Patricia leaves Fareham for a year to volunteer as a teacher in Africa

EXPERIENCE Patricia Gilhooley with youngsters in Ethiopia
EXPERIENCE Patricia Gilhooley with youngsters in Ethiopia
Newbridge Junior School Picture: Maria Bujor

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SHE left her husband and her family for a year to dedicate herself to teaching children in Ethiopia.

Now, Patricia Gilhooley is preparing to return to life at Locks Heath Junior School after an extraordinary year in Africa.

The 57-year-old from Fareham volunteered to teach in Africa through VSO UK which fights poverty in third world countries.

Patricia said: ‘I came to Ethiopia for one year never having been to Africa at all. I’m a very normal primary school teacher in the UK, so I’ve taught children from reception through to year six.

‘I would reassure anybody who’s thinking of volunteering that there are no super skills needed.

‘You can hardly compare going to school in Ethiopia to the UK.

‘Children here struggle to take a pen to school and lots of children don’t have the set textbook that they need for a subject.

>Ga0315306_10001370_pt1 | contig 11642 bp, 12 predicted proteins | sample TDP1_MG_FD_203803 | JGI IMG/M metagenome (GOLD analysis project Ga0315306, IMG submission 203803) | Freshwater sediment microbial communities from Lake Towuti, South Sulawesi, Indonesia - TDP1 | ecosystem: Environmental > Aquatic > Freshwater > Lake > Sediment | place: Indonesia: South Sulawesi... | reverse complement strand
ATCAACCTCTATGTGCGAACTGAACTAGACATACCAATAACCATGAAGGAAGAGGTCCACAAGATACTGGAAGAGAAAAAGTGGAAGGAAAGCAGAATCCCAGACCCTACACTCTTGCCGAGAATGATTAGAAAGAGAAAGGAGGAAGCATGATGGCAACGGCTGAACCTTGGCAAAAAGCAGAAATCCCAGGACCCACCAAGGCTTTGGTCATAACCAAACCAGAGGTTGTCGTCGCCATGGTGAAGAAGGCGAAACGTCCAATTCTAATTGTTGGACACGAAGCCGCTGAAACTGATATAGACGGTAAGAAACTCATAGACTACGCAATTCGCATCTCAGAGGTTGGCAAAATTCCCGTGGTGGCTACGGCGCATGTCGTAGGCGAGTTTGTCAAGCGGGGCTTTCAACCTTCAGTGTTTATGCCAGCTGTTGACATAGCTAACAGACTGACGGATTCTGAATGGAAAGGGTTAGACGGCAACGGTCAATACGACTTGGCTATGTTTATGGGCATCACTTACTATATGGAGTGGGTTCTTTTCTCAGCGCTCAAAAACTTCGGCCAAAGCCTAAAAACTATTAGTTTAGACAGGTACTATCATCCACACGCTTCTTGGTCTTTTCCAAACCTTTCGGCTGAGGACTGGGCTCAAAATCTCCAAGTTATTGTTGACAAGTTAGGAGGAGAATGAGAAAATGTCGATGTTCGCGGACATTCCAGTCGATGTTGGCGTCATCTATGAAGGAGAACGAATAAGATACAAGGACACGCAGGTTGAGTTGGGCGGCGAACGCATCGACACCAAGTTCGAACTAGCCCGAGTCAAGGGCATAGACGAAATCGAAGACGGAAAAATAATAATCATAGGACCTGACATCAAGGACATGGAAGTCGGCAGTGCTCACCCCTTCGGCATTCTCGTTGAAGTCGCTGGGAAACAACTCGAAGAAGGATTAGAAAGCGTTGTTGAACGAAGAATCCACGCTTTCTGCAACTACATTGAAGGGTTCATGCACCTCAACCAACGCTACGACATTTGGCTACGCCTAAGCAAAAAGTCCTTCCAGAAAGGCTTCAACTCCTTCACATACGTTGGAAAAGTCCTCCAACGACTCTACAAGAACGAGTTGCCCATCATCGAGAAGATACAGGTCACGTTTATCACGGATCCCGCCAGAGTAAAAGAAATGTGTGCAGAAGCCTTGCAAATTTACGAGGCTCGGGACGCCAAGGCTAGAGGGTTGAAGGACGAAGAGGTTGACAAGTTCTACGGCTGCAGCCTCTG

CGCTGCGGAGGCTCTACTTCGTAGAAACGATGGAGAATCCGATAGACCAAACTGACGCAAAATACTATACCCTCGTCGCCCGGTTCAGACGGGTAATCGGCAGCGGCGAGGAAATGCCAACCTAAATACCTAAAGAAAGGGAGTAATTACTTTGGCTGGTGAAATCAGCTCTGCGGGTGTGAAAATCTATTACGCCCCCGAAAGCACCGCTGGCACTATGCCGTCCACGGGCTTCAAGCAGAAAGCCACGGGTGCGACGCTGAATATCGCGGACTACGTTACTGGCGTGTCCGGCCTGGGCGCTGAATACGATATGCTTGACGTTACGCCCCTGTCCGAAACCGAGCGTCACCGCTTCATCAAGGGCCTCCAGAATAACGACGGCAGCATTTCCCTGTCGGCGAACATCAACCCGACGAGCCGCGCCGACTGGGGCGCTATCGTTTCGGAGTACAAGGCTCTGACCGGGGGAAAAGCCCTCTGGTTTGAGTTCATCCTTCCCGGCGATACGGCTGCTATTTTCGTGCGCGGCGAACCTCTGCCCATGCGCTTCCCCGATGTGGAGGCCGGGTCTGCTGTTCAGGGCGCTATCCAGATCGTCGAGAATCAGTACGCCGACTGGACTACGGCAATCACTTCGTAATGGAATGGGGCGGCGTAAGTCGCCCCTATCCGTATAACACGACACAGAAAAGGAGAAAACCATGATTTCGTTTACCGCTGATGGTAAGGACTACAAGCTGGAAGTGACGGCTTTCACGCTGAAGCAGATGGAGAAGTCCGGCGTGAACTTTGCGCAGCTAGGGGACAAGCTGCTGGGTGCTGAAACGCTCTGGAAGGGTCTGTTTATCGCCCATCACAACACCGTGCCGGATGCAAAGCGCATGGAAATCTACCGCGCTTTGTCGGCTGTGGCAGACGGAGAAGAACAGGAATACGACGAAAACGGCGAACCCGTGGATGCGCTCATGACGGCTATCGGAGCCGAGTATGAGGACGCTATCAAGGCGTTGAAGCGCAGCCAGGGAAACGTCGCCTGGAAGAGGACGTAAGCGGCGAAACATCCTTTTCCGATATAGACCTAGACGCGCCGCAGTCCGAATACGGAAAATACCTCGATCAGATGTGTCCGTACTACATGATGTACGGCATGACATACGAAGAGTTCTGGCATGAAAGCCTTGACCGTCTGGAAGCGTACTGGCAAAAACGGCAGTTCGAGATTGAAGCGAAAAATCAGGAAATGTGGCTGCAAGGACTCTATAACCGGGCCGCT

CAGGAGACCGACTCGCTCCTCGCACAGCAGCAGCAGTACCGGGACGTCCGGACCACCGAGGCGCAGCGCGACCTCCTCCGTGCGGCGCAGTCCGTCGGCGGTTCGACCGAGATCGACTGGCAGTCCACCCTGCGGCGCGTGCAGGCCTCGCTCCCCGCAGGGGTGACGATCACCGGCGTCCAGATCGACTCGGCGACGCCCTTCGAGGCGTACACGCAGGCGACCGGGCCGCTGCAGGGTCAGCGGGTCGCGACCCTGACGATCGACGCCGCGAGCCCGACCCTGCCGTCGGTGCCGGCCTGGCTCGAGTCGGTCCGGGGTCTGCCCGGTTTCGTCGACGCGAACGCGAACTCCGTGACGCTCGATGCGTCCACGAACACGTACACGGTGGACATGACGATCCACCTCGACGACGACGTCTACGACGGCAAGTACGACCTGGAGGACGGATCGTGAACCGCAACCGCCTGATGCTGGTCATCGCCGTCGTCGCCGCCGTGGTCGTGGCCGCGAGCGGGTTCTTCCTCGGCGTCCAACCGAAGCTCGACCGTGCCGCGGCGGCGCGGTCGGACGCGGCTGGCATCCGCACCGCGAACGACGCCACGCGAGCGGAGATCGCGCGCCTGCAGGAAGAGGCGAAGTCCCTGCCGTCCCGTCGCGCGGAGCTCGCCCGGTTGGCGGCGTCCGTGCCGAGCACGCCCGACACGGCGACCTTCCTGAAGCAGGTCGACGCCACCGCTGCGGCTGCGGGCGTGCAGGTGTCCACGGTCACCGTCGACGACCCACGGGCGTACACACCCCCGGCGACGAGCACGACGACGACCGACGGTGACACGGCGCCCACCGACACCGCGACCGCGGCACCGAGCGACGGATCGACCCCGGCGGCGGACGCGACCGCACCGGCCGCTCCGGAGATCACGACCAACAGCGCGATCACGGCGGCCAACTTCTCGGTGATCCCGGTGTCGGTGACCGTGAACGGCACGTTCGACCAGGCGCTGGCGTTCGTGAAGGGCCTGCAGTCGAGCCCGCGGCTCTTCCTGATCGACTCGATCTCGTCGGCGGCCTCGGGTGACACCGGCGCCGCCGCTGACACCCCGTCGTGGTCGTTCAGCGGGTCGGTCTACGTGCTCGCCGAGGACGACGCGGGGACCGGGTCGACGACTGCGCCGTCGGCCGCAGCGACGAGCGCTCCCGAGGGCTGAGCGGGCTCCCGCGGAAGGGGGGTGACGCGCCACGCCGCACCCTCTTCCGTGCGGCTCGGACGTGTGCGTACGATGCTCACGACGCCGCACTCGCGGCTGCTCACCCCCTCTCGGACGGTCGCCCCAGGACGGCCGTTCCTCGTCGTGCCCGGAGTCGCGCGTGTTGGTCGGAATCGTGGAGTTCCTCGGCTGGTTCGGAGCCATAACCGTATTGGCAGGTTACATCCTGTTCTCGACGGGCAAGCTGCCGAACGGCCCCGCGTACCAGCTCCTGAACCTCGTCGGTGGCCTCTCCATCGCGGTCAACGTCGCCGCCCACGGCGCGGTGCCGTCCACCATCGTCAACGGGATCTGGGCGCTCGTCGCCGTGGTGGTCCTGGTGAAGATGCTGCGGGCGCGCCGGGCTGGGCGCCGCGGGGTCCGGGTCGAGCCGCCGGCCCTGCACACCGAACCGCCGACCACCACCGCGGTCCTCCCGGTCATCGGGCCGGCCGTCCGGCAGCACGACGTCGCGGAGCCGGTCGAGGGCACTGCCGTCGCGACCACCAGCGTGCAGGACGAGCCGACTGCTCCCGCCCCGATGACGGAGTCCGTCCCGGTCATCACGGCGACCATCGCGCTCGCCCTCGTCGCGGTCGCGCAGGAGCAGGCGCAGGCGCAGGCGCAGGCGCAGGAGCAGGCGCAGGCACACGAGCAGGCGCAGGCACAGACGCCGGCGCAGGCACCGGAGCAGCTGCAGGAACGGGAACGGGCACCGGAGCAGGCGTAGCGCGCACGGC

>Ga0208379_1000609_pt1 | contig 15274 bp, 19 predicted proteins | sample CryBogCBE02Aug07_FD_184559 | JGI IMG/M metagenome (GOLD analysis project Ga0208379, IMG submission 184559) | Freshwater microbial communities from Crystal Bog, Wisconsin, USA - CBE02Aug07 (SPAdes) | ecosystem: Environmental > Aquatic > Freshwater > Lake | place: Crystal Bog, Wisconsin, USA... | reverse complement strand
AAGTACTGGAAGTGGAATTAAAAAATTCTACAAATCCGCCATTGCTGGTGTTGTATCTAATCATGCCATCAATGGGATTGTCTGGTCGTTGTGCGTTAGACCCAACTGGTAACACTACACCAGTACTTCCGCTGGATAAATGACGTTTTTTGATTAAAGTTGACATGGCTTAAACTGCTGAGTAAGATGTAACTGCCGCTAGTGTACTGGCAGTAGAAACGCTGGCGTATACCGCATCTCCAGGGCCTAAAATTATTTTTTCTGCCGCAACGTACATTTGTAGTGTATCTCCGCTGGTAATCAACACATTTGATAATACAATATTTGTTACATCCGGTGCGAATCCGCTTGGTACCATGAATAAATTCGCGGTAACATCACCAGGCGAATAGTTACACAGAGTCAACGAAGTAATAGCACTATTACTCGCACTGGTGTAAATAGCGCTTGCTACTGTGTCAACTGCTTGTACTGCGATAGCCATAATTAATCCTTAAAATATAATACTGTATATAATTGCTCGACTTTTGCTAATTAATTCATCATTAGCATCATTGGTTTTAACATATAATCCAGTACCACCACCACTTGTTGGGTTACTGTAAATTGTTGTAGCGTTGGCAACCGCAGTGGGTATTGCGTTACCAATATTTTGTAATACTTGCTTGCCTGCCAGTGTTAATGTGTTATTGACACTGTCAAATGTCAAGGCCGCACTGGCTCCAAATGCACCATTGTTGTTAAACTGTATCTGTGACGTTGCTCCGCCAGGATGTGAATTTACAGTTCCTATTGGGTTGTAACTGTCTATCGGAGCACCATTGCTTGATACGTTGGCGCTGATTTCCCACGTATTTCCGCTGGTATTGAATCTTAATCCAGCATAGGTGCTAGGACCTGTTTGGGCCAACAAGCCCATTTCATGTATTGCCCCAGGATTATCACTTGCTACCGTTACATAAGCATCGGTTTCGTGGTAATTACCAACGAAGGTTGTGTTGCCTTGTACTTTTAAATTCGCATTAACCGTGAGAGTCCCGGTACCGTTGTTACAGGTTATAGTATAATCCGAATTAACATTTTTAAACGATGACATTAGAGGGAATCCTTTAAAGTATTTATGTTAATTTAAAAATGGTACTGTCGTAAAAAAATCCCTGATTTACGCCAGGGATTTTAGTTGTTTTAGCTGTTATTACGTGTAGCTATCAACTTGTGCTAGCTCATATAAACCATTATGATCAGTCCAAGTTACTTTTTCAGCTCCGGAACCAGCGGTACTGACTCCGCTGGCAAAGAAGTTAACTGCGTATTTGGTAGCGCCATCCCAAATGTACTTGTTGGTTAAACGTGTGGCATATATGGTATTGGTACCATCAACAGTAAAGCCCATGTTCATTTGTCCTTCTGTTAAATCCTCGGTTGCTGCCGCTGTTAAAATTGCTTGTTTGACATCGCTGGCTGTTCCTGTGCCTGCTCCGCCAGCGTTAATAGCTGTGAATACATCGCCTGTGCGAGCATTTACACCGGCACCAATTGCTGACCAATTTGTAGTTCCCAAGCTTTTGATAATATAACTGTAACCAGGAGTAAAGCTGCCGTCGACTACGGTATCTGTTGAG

‘So there is a lack of resources on so many levels, everything from having water and electricity in the classroom to having a book that you can look at.’

Patricia worked to support and build relationships between the town’s teacher training college and the town’s primary schools to help improve the quality of teaching.

‘Unconsciously, in the west we benefit from so much education,’ she added.

‘We have learned many things that we take for granted, but people here are so pleased for you to come and share your skills.

‘The big impact is seeing the difference in how teachers teach in the school.

‘Not everybody has changed, but I feel there are enough teachers in each of the schools I’ve been to now, that there will be sustained change. They believe in the changes they’ve seen, and I think they will be enthusiastic enough to spread that.’

Now Patricia is getting ready for a new term as a teacher back in the UK.

‘My school governors were very supportive of my wish to volunteer with VSO and therefore agreed to keep my job open for me for one year,’ she added.

‘I think to leave your family, you’ve got to make the decision about how your relationships will cope with different lengths of time.

‘And I’ve been married for 30 years, so the idea of being away from my husband for one year felt like long enough.

‘I know I’ve had the chance to develop my skills. I know I teach differently now than I did when I first arrived.’